What basic assumptions should the Collegiate University make about mental health provision for its student body in the mid-term??
What are the OFS / University Mental Health Charter expectations?? What are the greatest areas of need??
What are the obvious gaps, in provision or knowledge in both central and college services??
What common framework or agreements can we aim for across the collegiate university on the equality and types of mental health provision that we offer??
How can we connect central and college services better across the ecosystem??
Where can we connect more closely with mental health provision for staff??
Having mapped out the answers to these questions through a large survey, the Task Force has now sent out a letter of recommendation to Conference of Colleges and PVC Martin Williams on how to enshrine its work into the University’s structure moving forward. The SU supports the recommendations in this letter and we are pleased that there seems to be considerable willpower to capitalise on the momentum that has been built up in this policy area.
We want to ensure that the work we have done this year is carried forward by the next group of Sabbs, and are therefore bringing a policy to Student Council to mandate us as an organisation to continue lobbying for the next steps in this process.
This policy would be supplementary to our Welfare Vision (TT16, renewed TT19), and mandates us to lobby the collegiate University for the following:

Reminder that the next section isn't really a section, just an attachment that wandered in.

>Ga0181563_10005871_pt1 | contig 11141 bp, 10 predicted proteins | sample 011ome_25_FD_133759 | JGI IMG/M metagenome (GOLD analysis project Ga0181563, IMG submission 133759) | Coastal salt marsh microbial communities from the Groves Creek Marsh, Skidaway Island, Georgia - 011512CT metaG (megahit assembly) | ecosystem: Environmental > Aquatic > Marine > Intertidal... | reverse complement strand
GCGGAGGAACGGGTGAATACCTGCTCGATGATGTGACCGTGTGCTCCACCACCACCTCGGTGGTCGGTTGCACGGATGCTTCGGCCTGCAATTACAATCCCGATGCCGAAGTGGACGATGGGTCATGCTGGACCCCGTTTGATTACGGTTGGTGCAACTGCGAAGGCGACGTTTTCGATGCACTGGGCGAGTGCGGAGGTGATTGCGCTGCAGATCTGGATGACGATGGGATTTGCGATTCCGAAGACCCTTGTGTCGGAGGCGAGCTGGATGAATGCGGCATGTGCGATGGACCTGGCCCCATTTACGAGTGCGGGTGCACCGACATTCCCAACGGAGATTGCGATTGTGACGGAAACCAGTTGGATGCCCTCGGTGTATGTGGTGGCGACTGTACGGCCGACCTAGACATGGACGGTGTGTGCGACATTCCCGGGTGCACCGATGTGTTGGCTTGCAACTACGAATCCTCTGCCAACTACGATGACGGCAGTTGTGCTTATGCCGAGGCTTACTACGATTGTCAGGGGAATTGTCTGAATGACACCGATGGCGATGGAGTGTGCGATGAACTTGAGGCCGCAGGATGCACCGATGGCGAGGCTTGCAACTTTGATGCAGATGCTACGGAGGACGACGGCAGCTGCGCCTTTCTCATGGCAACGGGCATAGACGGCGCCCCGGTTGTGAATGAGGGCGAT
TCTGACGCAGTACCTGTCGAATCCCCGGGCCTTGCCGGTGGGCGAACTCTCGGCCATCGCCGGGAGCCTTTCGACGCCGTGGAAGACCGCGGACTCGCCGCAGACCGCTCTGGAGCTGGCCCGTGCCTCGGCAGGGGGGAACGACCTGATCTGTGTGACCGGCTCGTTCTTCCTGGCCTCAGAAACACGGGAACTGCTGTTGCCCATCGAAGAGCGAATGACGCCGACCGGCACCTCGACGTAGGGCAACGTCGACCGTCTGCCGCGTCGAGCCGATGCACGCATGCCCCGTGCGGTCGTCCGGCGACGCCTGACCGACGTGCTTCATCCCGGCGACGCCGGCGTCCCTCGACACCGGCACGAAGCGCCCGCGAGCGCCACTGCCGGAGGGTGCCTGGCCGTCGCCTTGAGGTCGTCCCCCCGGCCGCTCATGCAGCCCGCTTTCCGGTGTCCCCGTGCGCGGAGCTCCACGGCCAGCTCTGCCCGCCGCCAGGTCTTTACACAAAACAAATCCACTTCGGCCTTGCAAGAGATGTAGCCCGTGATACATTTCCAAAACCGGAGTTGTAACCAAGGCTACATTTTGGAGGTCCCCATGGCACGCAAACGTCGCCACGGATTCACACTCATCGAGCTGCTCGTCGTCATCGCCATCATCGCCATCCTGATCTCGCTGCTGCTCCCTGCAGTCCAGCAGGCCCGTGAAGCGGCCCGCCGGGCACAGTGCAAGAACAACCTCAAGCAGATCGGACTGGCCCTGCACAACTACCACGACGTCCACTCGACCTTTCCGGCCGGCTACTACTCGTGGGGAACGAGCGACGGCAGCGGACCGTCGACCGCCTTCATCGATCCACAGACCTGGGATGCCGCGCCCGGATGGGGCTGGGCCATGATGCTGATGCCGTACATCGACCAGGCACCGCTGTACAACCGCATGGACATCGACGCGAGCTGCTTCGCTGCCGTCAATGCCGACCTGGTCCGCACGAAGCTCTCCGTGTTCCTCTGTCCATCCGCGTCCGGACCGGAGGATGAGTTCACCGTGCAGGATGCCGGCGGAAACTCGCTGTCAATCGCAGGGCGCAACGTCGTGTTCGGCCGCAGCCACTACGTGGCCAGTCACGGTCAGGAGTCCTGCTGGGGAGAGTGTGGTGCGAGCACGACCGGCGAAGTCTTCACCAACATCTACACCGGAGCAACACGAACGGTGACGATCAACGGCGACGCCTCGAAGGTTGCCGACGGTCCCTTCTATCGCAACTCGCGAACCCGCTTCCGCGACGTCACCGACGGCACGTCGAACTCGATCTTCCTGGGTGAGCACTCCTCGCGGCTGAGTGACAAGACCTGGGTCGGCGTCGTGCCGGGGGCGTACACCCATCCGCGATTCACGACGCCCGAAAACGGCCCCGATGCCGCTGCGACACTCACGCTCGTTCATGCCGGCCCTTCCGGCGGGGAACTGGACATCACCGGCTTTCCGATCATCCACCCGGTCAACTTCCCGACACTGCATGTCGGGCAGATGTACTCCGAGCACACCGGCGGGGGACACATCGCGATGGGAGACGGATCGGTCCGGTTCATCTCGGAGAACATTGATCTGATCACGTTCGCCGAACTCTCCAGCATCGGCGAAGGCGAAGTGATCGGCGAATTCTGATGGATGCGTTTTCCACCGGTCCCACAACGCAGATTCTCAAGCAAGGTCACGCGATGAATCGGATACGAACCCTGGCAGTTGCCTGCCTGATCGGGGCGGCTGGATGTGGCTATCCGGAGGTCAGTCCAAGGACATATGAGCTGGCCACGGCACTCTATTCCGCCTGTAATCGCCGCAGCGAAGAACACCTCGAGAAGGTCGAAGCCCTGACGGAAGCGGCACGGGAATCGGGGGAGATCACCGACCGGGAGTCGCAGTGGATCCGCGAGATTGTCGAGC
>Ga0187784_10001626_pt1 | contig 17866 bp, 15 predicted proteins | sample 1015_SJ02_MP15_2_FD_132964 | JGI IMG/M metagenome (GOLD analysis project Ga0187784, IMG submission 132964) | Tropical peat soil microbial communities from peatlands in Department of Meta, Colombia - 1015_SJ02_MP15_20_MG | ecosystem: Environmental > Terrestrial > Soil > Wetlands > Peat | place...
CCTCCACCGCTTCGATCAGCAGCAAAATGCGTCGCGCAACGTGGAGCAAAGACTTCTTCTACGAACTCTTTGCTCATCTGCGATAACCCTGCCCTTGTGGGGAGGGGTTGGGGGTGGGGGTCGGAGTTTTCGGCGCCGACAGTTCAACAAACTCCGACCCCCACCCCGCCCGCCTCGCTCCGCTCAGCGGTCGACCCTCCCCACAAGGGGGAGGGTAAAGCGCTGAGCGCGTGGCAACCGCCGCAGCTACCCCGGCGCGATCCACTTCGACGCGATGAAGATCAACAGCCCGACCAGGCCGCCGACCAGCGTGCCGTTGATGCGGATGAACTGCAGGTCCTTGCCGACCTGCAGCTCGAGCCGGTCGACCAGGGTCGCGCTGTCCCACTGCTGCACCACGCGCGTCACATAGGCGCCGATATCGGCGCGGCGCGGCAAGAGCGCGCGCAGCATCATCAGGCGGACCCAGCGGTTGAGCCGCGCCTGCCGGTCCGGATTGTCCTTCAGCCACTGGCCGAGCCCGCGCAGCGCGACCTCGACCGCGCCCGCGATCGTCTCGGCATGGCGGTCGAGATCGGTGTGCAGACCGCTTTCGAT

a) Become compliant with and sign up to the National Student Mental Health Charter as soon as possible.?
b) Create a Common Framework for Mental Health that is adopted across colleges.
c) Continue the expanded funding for the Counselling Service and plan for sustainable funding over the next 3-5 years.
d) Set up a new joint University and College committee on Student Mental Health and Wellbeing.?
e) Establish the role of PVC for Student Experience and Wellbeing.
f) Complete and publish a review of student wellbeing, and consider the fundamental changes that could be made to the Oxford student experience to promote good mental health and wellbeing, for example academic workload, the addition of reading weeks, term lengths, and the diversification of teaching and assessment.
The full wording of this policy will be available to read before the 7th week Student Council, and we look forward to discussing the aims at that meeting. We hope you as our members will support us in creating this piece of legacy work that will help us continue pushing for better mental health provision for students in the coming year. We believe these systemic changes will allow for us to radically overhaul the provision for students with mental health needs at the University, to ensure that everyone can make the most out of their education. Clear ownership of this policy area, with both a new joint committee and a PVC for Student Experience and wellbeing, and a commitment to meeting targets set by the National Student Mental Health Charter will help us to continue taking advantage of the current appetite for these changes.